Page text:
- Ski poles – with good size 5cm+ baskets (telescopic poles are not needed)
- Climbing skins – they come with the skis if you hire your kit
- Harscheisen (ski crampons) – they come with the skis if you hire your kit
- Metal snow shovel – must be a full metal shovel (plastic blades don’t work in real avalanche debris!)
- Avalanche probe
- Avalanche transceiver – must be a modern digital model (older analogue models are now obsolete)
- Harness, with 120cm sling and locking karabiner
- Crampons – lightweight model
- Ice Axe – lightweight model
Your guide will have all other safety kit, first aid and survival equipment.
Recommendations and Advice
Visit the Knowledge Base section of our website, where we publish an annual review of the years best new skis, boots and touring equipment, plus a range of other interesting tips and recommendations. If you can’t find what you’re looking for, please get in touch!
Backcountry UK in Ilkley offer an excellent ski boot fitting service, one of the best ranges of ski mountaineering equipment in the UK and top notch advice.
Please visit our Equipment Hire page for recommended hire shops in your resort, and Alpine Guides hire equipment price list (safety equipment is provided free of charge on certain courses – please consult price inclusions).
For this trip you must have specialist travel insurance providing medical, emergency search/rescue and repatriation cover for the following activities: off piste skiing and ski touring in glaciated areas requiring the use of ropes, up to 5000m altitude. We also strongly recommend that you purchase cancellation cover, in case you’re unable to attend your trip due to personal circumstances or injury.
Please arrange your insurance as soon as your trip is confirmed to run.
Insurance for UK residents
European Health Insurance Card (EHIC). This gives you reciprocal health care in European countries. You can apply for an EHIC card online here or from most Post Offices. You need an EHIC in addition to your travel insurance.
European residents (non-UK)
Austrian Alpine Club. Available to all European residents. AAC insurance is cheap and works ok for minor accidents and rescues, but is not as comprehensive as many other insurance providers. The medical cover included would not be enough for complex treatment or a prolonged stay in hospital. It also doesn’t include cancellation cover. If you choose to use AAC we recommend you take out extra medical cover with another provider, to ‘top up’ the AAC medical limit, as well as a separate cancellation policy.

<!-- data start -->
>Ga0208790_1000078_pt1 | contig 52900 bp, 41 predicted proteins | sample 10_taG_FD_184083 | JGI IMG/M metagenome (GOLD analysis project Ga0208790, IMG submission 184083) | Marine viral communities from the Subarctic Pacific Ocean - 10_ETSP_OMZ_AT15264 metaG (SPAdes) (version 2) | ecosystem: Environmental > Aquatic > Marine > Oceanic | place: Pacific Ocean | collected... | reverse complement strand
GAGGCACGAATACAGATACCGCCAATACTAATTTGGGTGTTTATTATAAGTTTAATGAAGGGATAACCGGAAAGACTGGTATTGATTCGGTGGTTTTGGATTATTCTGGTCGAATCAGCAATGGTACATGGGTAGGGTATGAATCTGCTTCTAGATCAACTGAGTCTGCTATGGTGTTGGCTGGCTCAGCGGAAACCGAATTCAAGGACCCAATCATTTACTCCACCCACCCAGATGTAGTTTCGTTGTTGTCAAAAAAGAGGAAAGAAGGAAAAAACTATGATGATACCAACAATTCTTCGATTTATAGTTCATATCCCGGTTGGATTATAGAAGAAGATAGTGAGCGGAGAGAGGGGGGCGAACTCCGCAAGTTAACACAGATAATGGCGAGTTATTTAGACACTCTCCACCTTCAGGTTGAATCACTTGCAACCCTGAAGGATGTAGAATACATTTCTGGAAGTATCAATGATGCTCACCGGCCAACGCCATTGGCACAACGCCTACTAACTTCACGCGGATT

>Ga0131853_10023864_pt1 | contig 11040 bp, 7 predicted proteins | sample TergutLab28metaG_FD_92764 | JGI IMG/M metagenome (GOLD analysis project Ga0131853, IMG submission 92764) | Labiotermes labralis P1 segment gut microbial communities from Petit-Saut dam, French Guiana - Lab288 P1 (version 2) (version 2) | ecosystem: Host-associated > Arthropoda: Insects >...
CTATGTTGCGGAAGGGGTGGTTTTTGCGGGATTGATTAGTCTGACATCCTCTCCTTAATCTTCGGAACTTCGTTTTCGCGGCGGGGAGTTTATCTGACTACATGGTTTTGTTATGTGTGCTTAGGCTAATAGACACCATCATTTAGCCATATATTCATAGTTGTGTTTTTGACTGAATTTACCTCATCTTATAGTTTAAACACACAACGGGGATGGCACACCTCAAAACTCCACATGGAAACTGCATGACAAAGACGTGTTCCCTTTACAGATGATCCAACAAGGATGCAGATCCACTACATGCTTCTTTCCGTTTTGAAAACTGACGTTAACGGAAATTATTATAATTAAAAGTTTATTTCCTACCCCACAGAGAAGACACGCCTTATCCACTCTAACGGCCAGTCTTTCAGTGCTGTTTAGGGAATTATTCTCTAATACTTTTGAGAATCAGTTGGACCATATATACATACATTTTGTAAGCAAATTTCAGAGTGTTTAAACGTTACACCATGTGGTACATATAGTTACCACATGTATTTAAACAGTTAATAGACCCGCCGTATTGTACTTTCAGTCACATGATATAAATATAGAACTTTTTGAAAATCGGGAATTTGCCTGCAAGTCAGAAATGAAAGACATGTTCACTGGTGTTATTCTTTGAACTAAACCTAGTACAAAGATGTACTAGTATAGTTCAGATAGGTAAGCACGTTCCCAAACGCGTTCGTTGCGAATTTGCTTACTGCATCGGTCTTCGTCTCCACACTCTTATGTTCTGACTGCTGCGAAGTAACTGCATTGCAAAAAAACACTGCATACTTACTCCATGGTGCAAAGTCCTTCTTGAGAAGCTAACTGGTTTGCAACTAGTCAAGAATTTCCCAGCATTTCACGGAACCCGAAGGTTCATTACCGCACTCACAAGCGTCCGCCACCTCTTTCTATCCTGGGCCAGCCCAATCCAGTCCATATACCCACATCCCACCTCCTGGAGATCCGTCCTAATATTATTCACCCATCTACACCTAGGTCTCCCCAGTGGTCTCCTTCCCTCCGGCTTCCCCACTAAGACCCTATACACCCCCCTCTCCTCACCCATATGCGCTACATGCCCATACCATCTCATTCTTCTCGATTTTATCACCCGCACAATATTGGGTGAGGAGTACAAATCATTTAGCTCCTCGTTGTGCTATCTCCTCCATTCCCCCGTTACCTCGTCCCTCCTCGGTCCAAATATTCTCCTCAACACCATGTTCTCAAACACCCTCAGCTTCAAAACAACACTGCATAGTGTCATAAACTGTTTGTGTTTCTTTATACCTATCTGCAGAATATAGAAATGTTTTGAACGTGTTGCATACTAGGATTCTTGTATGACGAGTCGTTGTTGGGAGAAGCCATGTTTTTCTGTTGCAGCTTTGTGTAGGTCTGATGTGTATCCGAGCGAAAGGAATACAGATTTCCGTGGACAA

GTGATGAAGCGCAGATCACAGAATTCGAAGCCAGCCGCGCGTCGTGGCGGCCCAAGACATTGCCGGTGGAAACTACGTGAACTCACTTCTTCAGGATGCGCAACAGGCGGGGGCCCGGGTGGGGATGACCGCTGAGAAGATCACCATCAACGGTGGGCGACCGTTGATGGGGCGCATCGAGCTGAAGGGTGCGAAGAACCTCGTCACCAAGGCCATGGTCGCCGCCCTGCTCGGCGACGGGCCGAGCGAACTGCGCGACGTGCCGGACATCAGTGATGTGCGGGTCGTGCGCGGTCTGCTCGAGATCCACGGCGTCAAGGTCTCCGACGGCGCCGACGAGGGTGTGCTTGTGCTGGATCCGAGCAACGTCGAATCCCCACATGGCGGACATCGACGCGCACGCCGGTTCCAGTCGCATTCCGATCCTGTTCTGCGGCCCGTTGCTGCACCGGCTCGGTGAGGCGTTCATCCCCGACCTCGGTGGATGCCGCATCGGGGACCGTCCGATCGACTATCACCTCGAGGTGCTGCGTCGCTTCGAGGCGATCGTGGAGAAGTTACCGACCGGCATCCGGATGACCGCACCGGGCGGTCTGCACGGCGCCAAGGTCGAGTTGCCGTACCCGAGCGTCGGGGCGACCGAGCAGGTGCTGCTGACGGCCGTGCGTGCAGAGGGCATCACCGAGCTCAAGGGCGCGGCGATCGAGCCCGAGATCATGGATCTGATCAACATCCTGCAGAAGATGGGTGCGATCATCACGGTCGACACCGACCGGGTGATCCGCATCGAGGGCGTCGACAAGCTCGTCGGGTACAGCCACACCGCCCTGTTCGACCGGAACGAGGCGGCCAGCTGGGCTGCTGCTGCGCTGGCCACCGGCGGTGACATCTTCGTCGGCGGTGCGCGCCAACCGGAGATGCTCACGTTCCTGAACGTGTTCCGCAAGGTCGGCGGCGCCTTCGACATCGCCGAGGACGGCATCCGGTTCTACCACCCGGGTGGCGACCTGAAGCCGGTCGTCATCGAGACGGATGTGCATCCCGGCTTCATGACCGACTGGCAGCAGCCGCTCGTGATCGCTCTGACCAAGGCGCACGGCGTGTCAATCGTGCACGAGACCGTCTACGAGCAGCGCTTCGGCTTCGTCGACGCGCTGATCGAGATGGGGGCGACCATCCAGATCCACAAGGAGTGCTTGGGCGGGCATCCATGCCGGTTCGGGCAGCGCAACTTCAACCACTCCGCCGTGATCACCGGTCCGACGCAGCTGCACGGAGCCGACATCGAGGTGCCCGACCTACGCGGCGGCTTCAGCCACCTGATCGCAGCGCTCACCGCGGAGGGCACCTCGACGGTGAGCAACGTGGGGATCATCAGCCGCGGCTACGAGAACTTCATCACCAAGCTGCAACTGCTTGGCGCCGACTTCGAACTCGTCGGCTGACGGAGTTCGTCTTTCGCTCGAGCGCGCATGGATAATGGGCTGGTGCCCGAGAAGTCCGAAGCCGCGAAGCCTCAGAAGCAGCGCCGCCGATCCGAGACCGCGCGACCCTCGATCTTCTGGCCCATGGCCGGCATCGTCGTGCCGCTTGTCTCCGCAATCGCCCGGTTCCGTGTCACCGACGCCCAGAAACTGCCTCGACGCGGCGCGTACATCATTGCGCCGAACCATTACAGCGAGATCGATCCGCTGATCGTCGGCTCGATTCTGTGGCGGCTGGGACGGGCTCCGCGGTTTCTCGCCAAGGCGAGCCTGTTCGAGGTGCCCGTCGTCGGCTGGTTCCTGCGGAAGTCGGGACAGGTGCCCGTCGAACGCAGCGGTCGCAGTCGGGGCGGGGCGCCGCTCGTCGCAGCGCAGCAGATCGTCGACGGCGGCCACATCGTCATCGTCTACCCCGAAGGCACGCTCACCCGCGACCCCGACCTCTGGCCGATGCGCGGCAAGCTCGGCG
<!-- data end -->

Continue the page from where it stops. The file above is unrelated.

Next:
Travelex. For US citizens – a range of policies with comprehensive cover.
For any nationality
Global Rescue. Cover offered to all nationalities via a combination of GR membership and their separate insurance policy.
If you choose an alternative provider, or if there is any doubt about the scope of your chosen policy we recommend that you send your insurer the link to the relevant Alpine Guides trip webpage, and ask them if cover extends to those activities and has the required components (search/rescue, medical, repatriation and cancellation). It’s worth mentioning that rescue and medical expenses in Switzerland can be significantly more expensive than in other countries, so a decent level of cover is required for Swiss tours.
We recommend that you send us your insurance details before the trip commences, and they must be brought to the course briefing at the start of your trip. However, we cannot check the detail of every individual policy, and it is your own responsibility to ensure you are adequately insured.
What happens to my deposit if I book a trip, but it isn’t confirmed to run due to insufficient bookings?
You may transfer your booking to different dates, a different course, or choose a full refund.
What happens if the weather or snow conditions are poor, or the avalanche risk is high?
We will make every effort to stick to the itinerary, but sometimes its necessary to change plans and ski in a neighbouring area or even further afield. Many of our itineraries are designed with flexibility in mind, and it’s usually possible to ski in most conditions with some careful alternative planning.
What happens about accommodation, if the weather is very poor and we end up spending extra nights in the valley instead of in huts?
We will make any necessary last minute bookings for the team. On trips taking place outside the Chamonix valley, any extra valley hotel nights will be on a BnB basis rather than half board.
Does Alpine Guides ski with customers from overseas, including the USA and Canada?
Who goes on our trips?
We climb and ski with a broad range of ages and experience levels, and a large number of our customers come back year after year. We’ve guided 10 year old Ollie up the Old Man of Hoy in Scotland – now the youngest person to climb it. And 70 year old David has climbed the Matterhorn with us, as well as out-skiing people half his age!
How do I book a ski trip?
For scheduled ski trips it’s easy to book online, directly from your course page. For hire a guide/bespoke courses please get in touch for a quote.
Is there an age limit on any of our ski trips?
Under 18’s must be accompanied by a parent/legal guardian. There is no upper age limit, but please get in touch to discuss suitability if you are concerned about your age, with regard to fitness and pace.
How do I rent ski equipment?
You can rent certain items of specialist equipment from us, and the rest can usually be hired in resort.
What happens if I need to cancel my course?
If you wish to cancel you must notify us in writing, where upon the following charges will be applied from the date we receive your notice of cancellation:
- More than 8 weeks (56 days) before start date – loss of deposit.
- Between 4 and 8 weeks (28-56 days) before start date – 50% of course fee or loss of deposit, whichever amount is greater.
- Less than 4 weeks (28 days) before start date – full course fee.
Can I book a single room on my ski trip?
Yes – this can be done during the online booking process. Please add the single room option to your order, and we will confirm availability asap.